The Chinese government is struggling to find a way to respond to the Trump administration’s pressure campaign which has thus far included the imposition of tariffs on about $250 billion worth of goods bought by the U.S., as well as additional diplomatic and military pressure, according to U.S. officials who spoke with Breitbart News.
Officials said that Beijing has been caught off-guard by President Trump’s tough trade stance. In addition, they say that China is working to keep its relationship with the Pentagon on good terms as well, keeping open lines of communication as the country faces increased tensions with other U.S. government agencies.
The news site reported that Chinese officials have increased their contacts with American defense officials in recent weeks. In addition, the government of President Xi Jinping has “been eager to send Chinese Defense Minister Wei Fenghe to meet with Defense Secretary Jim Mattis in Washington before the end of the year,” according to a senior defense official.
“The Chinese are definitely eager to stay connected to the [Defense] department,” the official said. “President Xi is leaning forward with respect to maintaining the relationship with Mattis.”
The news site noted further:
The Chinese outreach is happening behind the backdrop of incidents that suggest growing military tensions between the two countries. American and Chinese warships recently had a close encounter in the South China Sea. And China’s cancelation of a security meeting with Mattis in Beijing prompted the Pentagon to scrap the trip entirely.
But U.S. defense officials say these events still fall within the realm of what the defense relationship has weathered in the past. They say what the Chinese are not used to, however, is President Trump’s pressure campaign against China on a number of fronts, on trade to intellectual property theft.
“China is sputtering. They’ve never been treated this way. Every administration in the past has always treated them with kid gloves,” the senior U.S. official said.
Analysis: This report is certainly a far cry from what we’ve been seeing in terms of how other U.S. and foreign media are covering the Sino-U.S. relationship. But there’s no reason to doubt its credibility because some of the particulars were publicly supported in the story and by noted China/Asia experts.
For instance, President Xi “has not reacted tactically or strategically,” Willy Wo-Lap Lam, a senior fellow at The Jamestown Foundation, said at a conference last week hosted by his think tank. Lam is a well-known and respected China analyst.
He also said Xi’s response has caused doubt among some within the Chinese Communist Party who, Lam says, are concerned that he “does not have what it takes to parry.”
“It’s the most serious crisis faced by Xi Jinping in last six years,” Lam added.
Other analysts have also weighed in, noting that Trump’s economic and diplomatic pressure, combined with credible military force in Asia via the U.S. Navy and our allies, are having the desired effect.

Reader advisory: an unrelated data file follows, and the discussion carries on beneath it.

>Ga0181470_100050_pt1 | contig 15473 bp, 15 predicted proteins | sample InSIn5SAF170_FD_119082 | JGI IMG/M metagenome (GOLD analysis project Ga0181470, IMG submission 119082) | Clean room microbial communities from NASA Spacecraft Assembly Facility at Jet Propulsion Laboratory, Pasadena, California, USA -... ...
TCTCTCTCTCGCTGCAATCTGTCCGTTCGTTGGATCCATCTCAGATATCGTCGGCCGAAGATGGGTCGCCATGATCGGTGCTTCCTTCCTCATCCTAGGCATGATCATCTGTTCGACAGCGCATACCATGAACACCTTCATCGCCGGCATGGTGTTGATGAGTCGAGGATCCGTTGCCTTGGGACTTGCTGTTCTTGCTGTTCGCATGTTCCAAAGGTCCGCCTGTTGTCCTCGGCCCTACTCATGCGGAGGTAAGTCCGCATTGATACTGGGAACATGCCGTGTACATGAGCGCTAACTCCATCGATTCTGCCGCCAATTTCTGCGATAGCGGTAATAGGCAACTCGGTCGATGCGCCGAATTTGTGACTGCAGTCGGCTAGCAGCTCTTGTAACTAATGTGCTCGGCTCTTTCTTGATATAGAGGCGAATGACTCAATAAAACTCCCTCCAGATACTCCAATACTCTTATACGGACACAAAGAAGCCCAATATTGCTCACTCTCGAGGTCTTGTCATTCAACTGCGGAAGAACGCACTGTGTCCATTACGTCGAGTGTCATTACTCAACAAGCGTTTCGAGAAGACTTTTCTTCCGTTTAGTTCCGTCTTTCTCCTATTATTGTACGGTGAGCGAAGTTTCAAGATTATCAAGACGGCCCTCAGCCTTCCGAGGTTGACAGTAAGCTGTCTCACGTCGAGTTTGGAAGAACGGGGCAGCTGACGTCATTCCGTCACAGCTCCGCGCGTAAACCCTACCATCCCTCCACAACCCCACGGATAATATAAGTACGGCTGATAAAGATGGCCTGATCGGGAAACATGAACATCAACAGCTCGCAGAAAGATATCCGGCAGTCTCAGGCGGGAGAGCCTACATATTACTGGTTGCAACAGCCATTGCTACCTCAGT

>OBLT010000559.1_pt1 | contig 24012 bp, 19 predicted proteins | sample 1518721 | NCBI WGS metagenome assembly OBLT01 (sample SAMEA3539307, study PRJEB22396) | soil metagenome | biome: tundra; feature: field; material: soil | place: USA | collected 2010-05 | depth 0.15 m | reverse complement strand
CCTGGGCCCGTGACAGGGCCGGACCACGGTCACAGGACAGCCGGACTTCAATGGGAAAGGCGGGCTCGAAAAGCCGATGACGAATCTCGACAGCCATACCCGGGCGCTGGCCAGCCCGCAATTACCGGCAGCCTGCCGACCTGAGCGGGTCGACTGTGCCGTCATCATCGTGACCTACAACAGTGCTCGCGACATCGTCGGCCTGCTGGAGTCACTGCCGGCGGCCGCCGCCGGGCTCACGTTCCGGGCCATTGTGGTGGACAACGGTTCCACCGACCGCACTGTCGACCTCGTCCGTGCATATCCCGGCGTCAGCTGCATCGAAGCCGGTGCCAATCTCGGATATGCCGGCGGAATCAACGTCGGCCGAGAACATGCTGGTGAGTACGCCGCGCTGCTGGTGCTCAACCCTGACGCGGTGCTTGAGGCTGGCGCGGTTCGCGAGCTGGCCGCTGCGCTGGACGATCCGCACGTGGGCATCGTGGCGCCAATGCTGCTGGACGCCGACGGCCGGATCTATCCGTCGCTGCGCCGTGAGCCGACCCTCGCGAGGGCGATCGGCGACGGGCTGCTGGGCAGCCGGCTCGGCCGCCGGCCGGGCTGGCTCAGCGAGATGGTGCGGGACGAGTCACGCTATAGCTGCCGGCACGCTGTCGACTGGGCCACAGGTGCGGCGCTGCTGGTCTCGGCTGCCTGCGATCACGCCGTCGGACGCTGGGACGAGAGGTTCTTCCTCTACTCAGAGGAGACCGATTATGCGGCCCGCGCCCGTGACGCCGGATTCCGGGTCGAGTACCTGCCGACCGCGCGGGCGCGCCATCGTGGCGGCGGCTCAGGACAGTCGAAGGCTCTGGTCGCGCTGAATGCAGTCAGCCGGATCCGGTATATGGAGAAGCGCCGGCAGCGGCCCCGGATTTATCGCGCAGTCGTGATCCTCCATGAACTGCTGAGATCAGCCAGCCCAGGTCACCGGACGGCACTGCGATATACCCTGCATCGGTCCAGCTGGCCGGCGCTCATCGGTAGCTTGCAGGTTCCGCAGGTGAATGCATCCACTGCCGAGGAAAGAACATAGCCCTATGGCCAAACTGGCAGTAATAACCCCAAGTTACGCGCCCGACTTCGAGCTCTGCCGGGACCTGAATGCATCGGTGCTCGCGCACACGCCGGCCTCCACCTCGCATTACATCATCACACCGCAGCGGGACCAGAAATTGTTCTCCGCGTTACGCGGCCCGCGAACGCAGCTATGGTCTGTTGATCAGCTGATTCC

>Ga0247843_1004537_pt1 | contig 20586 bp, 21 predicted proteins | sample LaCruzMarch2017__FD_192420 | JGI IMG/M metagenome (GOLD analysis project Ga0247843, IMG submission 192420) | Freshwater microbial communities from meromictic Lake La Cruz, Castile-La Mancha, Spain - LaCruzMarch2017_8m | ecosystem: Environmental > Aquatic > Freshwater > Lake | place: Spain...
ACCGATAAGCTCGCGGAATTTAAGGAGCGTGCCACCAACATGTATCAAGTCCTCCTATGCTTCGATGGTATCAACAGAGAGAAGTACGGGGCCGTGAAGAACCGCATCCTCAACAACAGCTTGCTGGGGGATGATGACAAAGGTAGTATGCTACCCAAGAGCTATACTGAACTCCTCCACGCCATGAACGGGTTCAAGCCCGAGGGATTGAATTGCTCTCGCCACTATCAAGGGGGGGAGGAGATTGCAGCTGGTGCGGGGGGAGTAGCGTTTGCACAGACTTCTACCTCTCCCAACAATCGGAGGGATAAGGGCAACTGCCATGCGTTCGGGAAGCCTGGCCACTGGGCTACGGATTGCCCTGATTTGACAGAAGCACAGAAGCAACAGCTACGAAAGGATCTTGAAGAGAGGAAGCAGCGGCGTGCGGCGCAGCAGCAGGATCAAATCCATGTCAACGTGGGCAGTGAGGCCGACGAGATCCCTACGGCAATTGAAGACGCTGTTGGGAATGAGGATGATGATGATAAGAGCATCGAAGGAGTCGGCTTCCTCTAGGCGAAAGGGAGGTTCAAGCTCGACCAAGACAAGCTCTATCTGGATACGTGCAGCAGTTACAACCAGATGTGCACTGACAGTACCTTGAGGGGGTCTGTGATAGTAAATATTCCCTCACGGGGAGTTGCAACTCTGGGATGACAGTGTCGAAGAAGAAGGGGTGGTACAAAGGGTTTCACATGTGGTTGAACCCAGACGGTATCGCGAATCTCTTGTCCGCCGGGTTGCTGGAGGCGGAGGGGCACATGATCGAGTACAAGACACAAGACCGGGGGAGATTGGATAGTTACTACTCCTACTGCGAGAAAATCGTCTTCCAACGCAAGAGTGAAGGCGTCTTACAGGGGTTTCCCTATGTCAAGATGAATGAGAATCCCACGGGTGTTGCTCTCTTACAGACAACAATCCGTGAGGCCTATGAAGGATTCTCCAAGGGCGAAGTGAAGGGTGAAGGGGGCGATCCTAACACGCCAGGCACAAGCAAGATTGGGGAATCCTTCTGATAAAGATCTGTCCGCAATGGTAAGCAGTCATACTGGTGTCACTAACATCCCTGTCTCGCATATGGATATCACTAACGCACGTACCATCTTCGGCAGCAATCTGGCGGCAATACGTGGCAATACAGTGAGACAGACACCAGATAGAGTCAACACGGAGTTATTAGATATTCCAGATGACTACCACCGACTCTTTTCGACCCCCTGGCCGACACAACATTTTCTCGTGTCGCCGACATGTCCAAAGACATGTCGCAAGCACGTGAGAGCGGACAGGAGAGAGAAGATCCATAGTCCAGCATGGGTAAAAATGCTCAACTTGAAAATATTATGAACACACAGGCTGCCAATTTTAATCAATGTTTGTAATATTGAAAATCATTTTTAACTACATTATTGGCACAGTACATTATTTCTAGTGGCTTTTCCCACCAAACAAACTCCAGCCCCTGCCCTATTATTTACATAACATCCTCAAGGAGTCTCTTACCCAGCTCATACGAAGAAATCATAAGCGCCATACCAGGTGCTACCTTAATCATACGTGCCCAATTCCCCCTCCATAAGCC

Breitbart reported: “Dennis Wilder, managing director for the Initiative for U.S.-China Dialogue on Global Issues at Georgetown University, said Chinese consumer confidence is down, car sales are down, the International Monetary Fund has predicted China’s gross domestic product could lower to 6.2 percent, and the Chinese Renminbi could fall 10 percent against the dollar if Trump raises tariffs on Chinese imports to 25 percent.”
Other analysts say the U.S., not China, has the edge in terms of the escalating ‘trade war.’ Given that, they are predicting that Trump and Xi will meet on the sidelines of the G-20 meeting next month in Buenos Aires, Argentina.
As to China’s outreach to the Pentagon, the senior U.S. official told the news site that it’s Beijing’s way of keeping channels of communication open. “It’s all they’ve got,” the official said.
But what about the near-collision of the U.S. and Chinese destroyers in the South China Sea in recent weeks? Isn’t that a sign that even the military-to-military relationship is breaking down? Not necessarily, U.S. officials note. They say that encounters like that are within the realm of what both countries have dealt with and weathered in the past. The difference now is Trump’s relentless pressure campaign.
“It’s an unprecedented attack on the China model,” said Lam. “Trump is playing the Taiwan card, he’s playing tough in the South China Sea. It’s a multi-pronged, multi-faceted attack. The response from China has not been very successful. The [People’s Republic of China] doesn’t have as many cards to play.”
If the assessments of these experts are accurate, and again there’s no reason at this point to believe that they’re not, the U.S. advantage over China is a lot more significant than what most American media have been reporting. That said, the U.S. still needs the Chinese market as well as Beijing’s help in ‘encouraging’ North Korea to continue down the path of denuclearization. So it’s not like Washington as all the cards, perhaps just more of them.